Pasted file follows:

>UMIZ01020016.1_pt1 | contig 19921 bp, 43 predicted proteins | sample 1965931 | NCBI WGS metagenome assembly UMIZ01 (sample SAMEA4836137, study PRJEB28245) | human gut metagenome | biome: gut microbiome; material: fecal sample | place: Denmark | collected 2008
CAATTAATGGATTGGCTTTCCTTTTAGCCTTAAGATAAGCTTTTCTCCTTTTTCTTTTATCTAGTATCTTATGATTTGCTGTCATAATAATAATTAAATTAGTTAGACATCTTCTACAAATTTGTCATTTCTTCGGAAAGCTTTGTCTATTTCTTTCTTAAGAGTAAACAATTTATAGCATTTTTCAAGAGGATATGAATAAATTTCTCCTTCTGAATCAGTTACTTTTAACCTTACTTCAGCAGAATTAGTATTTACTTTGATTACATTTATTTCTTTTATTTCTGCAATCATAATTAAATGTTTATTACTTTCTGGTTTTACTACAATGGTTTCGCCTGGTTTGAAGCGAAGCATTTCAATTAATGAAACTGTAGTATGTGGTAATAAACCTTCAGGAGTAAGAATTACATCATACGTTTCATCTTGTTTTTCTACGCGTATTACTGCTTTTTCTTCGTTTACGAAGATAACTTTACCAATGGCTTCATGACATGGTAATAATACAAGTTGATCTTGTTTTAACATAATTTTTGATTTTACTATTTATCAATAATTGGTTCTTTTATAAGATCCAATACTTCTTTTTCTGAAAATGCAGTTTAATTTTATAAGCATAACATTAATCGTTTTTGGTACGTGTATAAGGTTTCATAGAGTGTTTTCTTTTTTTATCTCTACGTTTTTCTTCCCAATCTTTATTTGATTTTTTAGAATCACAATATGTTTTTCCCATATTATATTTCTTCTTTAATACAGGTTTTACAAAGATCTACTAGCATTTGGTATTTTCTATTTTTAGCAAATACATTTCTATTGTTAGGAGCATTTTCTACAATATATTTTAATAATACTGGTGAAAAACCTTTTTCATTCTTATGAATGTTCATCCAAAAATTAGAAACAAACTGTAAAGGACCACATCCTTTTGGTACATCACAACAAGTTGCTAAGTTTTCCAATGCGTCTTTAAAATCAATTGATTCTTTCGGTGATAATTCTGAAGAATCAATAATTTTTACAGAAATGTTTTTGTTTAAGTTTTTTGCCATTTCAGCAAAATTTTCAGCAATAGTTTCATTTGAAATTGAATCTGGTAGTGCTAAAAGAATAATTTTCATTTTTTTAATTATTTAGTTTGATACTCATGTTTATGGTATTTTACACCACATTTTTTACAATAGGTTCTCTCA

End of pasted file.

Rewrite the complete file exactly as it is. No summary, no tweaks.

>UMIZ01020016.1_pt1 | contig 19921 bp, 43 predicted proteins | sample 1965931 | NCBI WGS metagenome assembly UMIZ01 (sample SAMEA4836137, study PRJEB28245) | human gut metagenome | biome: gut microbiome; material: fecal sample | place: Denmark | collected 2008
CAATTAATGGATTGGCTTTCCTTTTAGCCTTAAGATAAGCTTTTCTCCTTTTTCTTTTATCTAGTATCTTATGATTTGCTGTCATAATAATAATTAAATTAGTTAGACATCTTCTACAAATTTGTCATTTCTTCGGAAAGCTTTGTCTATTTCTTTCTTAAGAGTAAACAATTTATAGCATTTTTCAAGAGGATATGAATAAATTTCTCCTTCTGAATCAGTTACTTTTAACCTTACTTCAGCAGAATTAGTATTTACTTTGATTACATTTATTTCTTTTATTTCTGCAATCATAATTAAATGTTTATTACTTTCTGGTTTTACTACAATGGTTTCGCCTGGTTTGAAGCGAAGCATTTCAATTAATGAAACTGTAGTATGTGGTAATAAACCTTCAGGAGTAAGAATTACATCATACGTTTCATCTTGTTTTTCTACGCGTATTACTGCTTTTTCTTCGTTTACGAAGATAACTTTACCAATGGCTTCATGACATGGTAATAATACAAGTTGATCTTGTTTTAACATAATTTTTGATTTTACTATTTATCAATAATTGGTTCTTTTATAAGATCCAATACTTCTTTTTCTGAAAATGCAGTTTAATTTTATAAGCATAACATTAATCGTTTTTGGTACGTGTATAAGGTTTCATAGAGTGTTTTCTTTTTTTATCTCTACGTTTTTCTTCCCAATCTTTATTTGATTTTTTAGAATCACAATATGTTTTTCCCATATTATATTTCTTCTTTAATACAGGTTTTACAAAGATCTACTAGCATTTGGTATTTTCTATTTTTAGCAAATACATTTCTATTGTTAGGAGCATTTTCTACAATATATTTTAATAATACTGGTGAAAAACCTTTTTCATTCTTATGAATGTTCATCCAAAAATTAGAAACAAACTGTAAAGGACCACATCCTTTTGGTACATCACAACAAGTTGCTAAGTTTTCCAATGCGTCTTTAAAATCAATTGATTCTTTCGGTGATAATTCTGAAGAATCAATAATTTTTACAGAAATGTTTTTGTTTAAGTTTTTTGCCATTTCAGCAAAATTTTCAGCAATAGTTTCATTTGAAATTGAATCTGGTAGTGCTAAAAGAATAATTTTCATTTTTTTAATTATTTAGTTTGATACTCATGTTTATGGTATTTTACACCACATTTTTTACAATAGGTTCTCTCA